Jan Asselijn (1610 – 1652)
Dutch Golden Age painter Jan Asselijn was born at Dieppe. He received instruction from Esaias van de Velde (1587–1630), and distinguished himself particularly in landscape and animal painting. He traveled in France and Italy, and modeled his style after Bamboccio (Pieter van Laer).
Their marriages brought both Asselijn and Helt-Stockade back to the Netherlands after their travels. Asselijn had a withered hand and was small of stature, which gave him the nickname in France of petit Jean Hollandois, and which gave him the nickname Krabbetje (little claw) in the Bentvueghels.
He seems to have befriended Rembrandt. In the etching that Rembrandt made of him, Asselijn appears in some states to be standing before an easel. His hands are not shown. Frederick de Moucheron, another Italianate landscape painter, was his pupil.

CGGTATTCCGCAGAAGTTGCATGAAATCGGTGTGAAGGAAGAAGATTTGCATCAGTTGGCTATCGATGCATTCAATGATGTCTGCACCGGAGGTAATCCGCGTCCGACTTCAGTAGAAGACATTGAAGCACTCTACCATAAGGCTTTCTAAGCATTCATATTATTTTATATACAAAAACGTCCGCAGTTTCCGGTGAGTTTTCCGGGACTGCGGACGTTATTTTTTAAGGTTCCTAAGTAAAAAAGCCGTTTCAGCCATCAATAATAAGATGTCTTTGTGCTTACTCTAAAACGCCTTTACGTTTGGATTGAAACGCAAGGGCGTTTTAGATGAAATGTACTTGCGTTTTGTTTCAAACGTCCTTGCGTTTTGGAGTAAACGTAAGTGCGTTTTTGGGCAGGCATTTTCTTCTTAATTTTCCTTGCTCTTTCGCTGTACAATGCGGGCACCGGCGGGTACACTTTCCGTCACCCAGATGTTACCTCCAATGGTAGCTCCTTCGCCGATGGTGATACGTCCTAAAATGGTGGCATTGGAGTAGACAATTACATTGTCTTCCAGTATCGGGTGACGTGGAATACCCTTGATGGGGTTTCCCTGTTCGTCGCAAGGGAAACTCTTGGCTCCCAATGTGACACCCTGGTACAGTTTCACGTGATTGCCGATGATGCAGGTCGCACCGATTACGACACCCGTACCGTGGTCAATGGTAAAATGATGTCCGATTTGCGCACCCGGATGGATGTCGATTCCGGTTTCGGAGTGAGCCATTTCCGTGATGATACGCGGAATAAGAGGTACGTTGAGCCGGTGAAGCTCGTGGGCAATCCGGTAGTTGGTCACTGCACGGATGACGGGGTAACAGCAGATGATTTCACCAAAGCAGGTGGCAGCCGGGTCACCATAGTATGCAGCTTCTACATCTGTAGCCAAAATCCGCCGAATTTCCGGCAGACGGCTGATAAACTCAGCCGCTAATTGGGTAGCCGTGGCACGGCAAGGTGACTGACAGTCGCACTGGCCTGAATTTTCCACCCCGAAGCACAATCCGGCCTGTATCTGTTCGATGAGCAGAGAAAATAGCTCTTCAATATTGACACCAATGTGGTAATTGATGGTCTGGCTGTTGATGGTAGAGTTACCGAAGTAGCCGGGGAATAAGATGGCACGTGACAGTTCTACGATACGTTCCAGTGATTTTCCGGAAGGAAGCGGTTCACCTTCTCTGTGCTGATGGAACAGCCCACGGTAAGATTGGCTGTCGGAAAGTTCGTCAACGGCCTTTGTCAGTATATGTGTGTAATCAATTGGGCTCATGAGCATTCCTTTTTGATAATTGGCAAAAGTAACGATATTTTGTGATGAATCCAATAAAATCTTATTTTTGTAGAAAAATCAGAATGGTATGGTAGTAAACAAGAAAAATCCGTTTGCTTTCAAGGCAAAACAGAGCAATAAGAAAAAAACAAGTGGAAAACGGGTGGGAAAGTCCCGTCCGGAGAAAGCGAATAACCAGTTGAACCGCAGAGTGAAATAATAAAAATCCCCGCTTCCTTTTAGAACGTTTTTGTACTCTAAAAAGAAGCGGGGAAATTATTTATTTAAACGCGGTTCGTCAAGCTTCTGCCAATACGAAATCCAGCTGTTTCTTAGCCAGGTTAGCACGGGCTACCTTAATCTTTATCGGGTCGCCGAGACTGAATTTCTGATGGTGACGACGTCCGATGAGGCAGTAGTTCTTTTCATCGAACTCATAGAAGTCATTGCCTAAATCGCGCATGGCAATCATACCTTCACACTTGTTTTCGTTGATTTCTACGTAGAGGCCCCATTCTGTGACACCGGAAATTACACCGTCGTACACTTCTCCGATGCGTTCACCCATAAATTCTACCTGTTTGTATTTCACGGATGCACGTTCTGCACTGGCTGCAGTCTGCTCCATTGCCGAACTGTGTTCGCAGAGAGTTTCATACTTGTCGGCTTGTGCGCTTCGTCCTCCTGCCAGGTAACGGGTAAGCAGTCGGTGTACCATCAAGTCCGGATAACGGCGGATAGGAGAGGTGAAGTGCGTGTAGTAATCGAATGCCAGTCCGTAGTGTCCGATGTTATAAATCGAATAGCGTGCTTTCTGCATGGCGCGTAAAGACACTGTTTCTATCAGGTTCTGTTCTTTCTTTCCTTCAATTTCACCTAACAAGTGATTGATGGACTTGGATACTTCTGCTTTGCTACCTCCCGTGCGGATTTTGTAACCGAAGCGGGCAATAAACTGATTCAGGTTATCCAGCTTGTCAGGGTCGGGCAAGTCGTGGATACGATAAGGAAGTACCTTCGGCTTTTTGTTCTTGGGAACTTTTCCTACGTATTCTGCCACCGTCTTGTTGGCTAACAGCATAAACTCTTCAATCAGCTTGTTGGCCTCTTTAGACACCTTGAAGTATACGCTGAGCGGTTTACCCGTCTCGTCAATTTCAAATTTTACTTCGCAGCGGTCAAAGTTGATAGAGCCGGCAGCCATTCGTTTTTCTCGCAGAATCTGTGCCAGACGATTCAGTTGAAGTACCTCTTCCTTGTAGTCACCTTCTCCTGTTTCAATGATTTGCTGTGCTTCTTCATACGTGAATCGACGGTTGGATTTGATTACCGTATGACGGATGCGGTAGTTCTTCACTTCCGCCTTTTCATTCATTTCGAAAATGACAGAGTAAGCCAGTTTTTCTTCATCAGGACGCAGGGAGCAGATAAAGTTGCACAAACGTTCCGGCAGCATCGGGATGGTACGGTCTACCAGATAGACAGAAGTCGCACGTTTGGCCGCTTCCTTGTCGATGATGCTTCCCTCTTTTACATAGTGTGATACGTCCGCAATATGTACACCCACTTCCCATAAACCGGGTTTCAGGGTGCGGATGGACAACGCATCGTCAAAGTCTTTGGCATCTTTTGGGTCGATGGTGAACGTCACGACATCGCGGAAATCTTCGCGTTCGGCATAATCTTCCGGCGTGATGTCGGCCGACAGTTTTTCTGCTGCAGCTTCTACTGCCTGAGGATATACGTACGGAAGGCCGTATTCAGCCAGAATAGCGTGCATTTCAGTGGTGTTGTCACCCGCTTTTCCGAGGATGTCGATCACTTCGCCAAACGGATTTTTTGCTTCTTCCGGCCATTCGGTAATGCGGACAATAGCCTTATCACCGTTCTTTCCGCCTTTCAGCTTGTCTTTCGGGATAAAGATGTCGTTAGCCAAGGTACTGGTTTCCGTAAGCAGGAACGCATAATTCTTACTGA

He was one of the first Dutch painters who introduced a fresh and clear manner of painting landscapes in the style of Claude Lorraine. His example was speedily followed by other artists. Asselijn’s pictures were in high estimation at Amsterdam, and several of them are in the museums of that city. Twenty-four, painted in Italy, were engraved.
A List of important works of the Artist. Visit the gallery with large-size images, date, size, location and technical information.